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Pachuau hailed as oldest working journalist of India

Press Trust of India  |  Aizawl 

The government's Information and Public Relations department and the Journalists' Association (MJA) today declared Lalbiakthanga Pachuau, the editor of 'Zoram Tlangau', a Mizo language daily, as the "oldest working journalist in the country".

The declaration was made by state Minister for Information and Public Relations Lal Thanzara at a simple function.



The 90-year-old soldier-turned-journalist started editing his own newspaper in 1970 and was elected the president of MJA for three terms.

He co-founded the Association for Voluntary Blood Donation in as its general secretary and was later elected its president for a number of times from 2001 onwards.

Under his leadership, the blood donation collection in the state rose from 22.47 per cent to 94 per cent.

Pachuau's contribution in this field has earned him three special awards of State Blood Transfusion Council, not to mention the numerous state awards.

He has also held the post of President, World War-II Veteran Association, on numerous occasions.

(This story has not been edited by Business Standard staff and is auto-generated from a syndicated feed.)

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Pachuau hailed as oldest working journalist of India

The Mizoram government's Information and Public Relations department and the Mizoram Journalists' Association (MJA) today declared Lalbiakthanga Pachuau, the editor of 'Zoram Tlangau', a Mizo language daily, as the "oldest working journalist in the country". The declaration was made by state Minister for Information and Public Relations Lal Thanzara at a simple function. The 90-year-old soldier-turned-journalist started editing his own newspaper in 1970 and was elected the president of MJA for three terms. He co-founded the Association for Voluntary Blood Donation in Mizoram as its general secretary and was later elected its president for a number of times from 2001 onwards. Under his leadership, the blood donation collection in the state rose from 22.47 per cent to 94 per cent. Pachuau's contribution in this field has earned him three special awards of State Blood Transfusion Council, not to mention the numerous state awards. He has also held the post of President, World War-II ... The government's Information and Public Relations department and the Journalists' Association (MJA) today declared Lalbiakthanga Pachuau, the editor of 'Zoram Tlangau', a Mizo language daily, as the "oldest working journalist in the country".

The declaration was made by state Minister for Information and Public Relations Lal Thanzara at a simple function.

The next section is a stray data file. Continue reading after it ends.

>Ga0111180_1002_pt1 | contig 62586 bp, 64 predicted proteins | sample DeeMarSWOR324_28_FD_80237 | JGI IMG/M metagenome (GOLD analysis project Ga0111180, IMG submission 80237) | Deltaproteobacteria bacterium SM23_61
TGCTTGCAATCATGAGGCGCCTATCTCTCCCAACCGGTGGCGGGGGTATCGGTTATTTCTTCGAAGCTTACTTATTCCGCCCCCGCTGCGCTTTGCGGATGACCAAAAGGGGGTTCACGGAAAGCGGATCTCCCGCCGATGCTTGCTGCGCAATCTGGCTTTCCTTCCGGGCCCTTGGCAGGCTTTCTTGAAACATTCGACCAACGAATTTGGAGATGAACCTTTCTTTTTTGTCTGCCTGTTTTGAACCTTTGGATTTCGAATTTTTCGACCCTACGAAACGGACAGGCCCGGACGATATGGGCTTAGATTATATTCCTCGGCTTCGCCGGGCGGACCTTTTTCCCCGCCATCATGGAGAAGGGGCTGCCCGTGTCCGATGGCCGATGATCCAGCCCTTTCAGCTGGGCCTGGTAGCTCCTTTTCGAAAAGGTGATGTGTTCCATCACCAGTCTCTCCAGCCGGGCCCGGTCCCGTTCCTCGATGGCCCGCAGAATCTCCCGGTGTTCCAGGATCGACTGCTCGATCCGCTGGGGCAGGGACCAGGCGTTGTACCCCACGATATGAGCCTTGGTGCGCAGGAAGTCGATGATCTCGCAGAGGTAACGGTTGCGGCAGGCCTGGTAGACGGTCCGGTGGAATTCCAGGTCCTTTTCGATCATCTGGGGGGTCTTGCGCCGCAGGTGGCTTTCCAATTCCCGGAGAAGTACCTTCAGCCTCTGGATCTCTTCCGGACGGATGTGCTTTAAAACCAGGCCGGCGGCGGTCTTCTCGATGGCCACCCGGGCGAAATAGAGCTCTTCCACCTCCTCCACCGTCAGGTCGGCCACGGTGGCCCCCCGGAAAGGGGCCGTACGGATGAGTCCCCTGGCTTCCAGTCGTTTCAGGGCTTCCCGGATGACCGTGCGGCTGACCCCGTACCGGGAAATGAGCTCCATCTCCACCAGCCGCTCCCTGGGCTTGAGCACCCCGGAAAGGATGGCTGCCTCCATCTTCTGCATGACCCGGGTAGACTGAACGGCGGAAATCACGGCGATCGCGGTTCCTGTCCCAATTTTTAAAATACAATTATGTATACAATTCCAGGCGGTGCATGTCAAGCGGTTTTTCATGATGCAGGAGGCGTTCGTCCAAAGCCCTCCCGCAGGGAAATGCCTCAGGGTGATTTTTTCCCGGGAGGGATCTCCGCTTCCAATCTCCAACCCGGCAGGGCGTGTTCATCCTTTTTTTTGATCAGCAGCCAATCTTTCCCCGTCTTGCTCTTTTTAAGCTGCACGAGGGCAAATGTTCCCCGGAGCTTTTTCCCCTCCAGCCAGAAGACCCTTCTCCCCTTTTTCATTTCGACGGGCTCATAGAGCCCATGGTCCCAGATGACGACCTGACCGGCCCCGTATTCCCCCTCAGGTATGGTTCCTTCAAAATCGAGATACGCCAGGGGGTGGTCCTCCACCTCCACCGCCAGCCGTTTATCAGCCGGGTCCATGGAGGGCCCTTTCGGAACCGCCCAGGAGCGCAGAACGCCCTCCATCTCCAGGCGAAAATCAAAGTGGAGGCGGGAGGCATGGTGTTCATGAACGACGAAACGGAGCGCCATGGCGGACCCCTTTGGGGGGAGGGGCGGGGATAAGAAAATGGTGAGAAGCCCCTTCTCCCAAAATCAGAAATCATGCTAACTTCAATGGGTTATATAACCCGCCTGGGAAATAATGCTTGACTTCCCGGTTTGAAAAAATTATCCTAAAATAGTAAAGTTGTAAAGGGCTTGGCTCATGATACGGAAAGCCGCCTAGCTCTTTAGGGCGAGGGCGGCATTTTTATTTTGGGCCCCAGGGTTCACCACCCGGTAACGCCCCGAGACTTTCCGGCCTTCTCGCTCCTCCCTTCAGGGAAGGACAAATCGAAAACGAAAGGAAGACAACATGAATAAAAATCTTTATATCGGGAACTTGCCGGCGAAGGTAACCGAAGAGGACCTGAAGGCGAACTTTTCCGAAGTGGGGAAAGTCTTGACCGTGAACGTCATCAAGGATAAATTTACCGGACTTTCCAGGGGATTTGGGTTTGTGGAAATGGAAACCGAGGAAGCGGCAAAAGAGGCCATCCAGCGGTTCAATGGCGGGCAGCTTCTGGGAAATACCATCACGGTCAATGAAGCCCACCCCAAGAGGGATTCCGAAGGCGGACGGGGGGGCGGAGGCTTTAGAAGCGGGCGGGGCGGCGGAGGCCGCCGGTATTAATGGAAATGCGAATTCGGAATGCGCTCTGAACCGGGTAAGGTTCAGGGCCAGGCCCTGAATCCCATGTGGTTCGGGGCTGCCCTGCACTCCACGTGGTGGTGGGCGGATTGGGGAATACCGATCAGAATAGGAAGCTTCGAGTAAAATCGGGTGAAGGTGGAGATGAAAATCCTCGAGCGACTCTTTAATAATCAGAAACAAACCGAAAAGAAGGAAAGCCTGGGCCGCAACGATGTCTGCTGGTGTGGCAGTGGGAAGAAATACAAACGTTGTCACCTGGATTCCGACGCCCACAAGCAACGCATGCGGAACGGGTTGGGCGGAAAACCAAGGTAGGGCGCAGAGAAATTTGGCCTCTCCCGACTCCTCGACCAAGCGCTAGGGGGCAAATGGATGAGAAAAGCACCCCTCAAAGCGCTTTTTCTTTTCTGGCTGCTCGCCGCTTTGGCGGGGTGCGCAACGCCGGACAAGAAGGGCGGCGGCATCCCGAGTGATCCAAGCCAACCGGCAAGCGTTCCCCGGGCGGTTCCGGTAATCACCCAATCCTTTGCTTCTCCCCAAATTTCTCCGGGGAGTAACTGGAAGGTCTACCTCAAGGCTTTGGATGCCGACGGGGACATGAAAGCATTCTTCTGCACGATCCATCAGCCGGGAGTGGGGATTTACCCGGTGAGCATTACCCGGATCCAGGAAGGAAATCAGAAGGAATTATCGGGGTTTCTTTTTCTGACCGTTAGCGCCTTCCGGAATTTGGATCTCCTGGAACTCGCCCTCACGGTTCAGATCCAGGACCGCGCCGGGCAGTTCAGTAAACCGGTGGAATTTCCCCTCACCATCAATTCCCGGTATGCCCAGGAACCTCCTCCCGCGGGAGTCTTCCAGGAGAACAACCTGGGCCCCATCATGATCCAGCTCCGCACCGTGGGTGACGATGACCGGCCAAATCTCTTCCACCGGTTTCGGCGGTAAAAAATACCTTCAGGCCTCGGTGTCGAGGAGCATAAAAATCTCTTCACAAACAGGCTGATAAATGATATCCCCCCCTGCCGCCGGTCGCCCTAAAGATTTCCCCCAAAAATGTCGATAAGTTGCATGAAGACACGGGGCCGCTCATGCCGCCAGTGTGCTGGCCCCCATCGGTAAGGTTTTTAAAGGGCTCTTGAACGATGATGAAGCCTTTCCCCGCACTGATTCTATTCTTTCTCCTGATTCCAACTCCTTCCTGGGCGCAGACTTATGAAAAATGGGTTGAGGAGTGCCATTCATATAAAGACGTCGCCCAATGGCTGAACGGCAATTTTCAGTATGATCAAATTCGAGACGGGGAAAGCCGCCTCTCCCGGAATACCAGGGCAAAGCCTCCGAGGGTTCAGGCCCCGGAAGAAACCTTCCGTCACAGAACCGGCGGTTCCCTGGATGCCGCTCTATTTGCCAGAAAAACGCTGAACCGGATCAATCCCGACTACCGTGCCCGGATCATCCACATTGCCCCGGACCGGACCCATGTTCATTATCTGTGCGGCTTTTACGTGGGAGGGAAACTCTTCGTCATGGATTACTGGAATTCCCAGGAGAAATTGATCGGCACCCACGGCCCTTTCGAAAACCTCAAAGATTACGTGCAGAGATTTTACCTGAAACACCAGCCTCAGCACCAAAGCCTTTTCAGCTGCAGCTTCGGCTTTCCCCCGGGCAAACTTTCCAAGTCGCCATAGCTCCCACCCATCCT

The 90-year-old soldier-turned-journalist started editing his own newspaper in 1970 and was elected the president of MJA for three terms.

He co-founded the Association for Voluntary Blood Donation in as its general secretary and was later elected its president for a number of times from 2001 onwards.

Under his leadership, the blood donation collection in the state rose from 22.47 per cent to 94 per cent.

Pachuau's contribution in this field has earned him three special awards of State Blood Transfusion Council, not to mention the numerous state awards.

He has also held the post of President, World War-II Veteran Association, on numerous occasions.

(This story has not been edited by Business Standard staff and is auto-generated from a syndicated feed.)

image
Business Standard
177 22

Pachuau hailed as oldest working journalist of India

The government's Information and Public Relations department and the Journalists' Association (MJA) today declared Lalbiakthanga Pachuau, the editor of 'Zoram Tlangau', a Mizo language daily, as the "oldest working journalist in the country".

The declaration was made by state Minister for Information and Public Relations Lal Thanzara at a simple function.

The 90-year-old soldier-turned-journalist started editing his own newspaper in 1970 and was elected the president of MJA for three terms.

He co-founded the Association for Voluntary Blood Donation in as its general secretary and was later elected its president for a number of times from 2001 onwards.

Under his leadership, the blood donation collection in the state rose from 22.47 per cent to 94 per cent.

Pachuau's contribution in this field has earned him three special awards of State Blood Transfusion Council, not to mention the numerous state awards.

He has also held the post of President, World War-II Veteran Association, on numerous occasions.

(This story has not been edited by Business Standard staff and is auto-generated from a syndicated feed.)

image
Business Standard
177 22

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